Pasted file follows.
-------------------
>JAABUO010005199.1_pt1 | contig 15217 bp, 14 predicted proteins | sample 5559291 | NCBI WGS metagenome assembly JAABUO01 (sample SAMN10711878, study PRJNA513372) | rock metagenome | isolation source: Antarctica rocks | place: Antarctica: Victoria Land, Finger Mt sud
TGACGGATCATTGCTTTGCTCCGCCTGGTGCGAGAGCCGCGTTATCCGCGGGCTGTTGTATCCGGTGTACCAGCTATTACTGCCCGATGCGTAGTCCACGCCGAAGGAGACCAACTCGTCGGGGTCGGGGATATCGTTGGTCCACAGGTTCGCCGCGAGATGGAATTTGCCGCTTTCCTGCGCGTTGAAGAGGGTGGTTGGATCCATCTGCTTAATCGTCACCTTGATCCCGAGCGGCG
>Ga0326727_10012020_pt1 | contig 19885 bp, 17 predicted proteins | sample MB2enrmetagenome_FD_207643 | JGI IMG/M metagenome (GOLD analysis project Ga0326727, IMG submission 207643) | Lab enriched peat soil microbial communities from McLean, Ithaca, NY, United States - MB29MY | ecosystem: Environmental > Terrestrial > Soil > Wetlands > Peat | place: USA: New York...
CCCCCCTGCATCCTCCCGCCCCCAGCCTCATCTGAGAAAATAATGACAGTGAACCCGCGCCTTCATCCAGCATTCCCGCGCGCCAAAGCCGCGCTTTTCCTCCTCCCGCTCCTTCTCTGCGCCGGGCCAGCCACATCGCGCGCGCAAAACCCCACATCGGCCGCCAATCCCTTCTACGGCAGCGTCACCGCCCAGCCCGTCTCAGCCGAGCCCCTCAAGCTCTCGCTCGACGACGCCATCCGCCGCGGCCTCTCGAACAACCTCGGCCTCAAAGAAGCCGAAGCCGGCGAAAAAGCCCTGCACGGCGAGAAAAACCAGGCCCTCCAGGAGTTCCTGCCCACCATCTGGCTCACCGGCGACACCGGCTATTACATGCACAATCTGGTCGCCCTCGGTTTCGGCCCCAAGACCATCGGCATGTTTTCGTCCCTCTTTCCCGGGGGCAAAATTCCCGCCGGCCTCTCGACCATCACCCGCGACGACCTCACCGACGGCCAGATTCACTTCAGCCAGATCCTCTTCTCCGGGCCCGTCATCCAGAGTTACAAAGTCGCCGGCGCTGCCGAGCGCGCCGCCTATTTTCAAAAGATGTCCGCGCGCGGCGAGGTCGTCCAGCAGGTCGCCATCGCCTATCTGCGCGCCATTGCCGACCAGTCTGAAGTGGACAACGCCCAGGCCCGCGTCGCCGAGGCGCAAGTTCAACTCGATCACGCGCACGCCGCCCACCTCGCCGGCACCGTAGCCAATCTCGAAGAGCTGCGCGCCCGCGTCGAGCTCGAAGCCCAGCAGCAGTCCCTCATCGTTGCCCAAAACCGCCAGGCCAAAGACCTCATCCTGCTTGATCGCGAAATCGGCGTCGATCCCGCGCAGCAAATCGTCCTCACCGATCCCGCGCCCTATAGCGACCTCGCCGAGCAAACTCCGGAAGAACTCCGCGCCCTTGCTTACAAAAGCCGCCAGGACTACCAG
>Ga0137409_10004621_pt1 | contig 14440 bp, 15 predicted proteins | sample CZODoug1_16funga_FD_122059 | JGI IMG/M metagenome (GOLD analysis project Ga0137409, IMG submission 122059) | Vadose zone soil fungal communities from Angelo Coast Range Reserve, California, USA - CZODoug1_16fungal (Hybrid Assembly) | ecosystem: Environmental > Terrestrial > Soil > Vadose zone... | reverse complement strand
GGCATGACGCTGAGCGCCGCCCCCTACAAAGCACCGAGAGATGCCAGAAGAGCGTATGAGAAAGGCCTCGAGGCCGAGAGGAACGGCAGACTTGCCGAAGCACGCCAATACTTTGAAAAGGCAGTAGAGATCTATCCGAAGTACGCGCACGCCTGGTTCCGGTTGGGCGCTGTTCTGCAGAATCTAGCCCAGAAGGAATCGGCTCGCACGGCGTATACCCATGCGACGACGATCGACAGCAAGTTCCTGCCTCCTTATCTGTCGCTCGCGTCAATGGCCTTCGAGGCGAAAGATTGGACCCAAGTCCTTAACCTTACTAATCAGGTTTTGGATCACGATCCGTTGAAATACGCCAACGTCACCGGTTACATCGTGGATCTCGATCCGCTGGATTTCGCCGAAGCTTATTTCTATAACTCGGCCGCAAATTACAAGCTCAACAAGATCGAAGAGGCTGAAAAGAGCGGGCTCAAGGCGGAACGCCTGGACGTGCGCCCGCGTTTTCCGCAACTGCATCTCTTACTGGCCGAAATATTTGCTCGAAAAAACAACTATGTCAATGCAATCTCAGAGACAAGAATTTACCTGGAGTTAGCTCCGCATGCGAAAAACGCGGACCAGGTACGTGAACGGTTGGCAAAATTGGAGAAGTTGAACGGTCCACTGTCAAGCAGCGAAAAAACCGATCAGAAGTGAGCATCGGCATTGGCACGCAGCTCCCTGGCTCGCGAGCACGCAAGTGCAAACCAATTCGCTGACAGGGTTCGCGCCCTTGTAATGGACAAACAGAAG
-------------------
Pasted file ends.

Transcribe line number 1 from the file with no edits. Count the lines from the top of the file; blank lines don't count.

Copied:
>JAABUO010005199.1_pt1 | contig 15217 bp, 14 predicted proteins | sample 5559291 | NCBI WGS metagenome assembly JAABUO01 (sample SAMN10711878, study PRJNA513372) | rock metagenome | isolation source: Antarctica rocks | place: Antarctica: Victoria Land, Finger Mt sud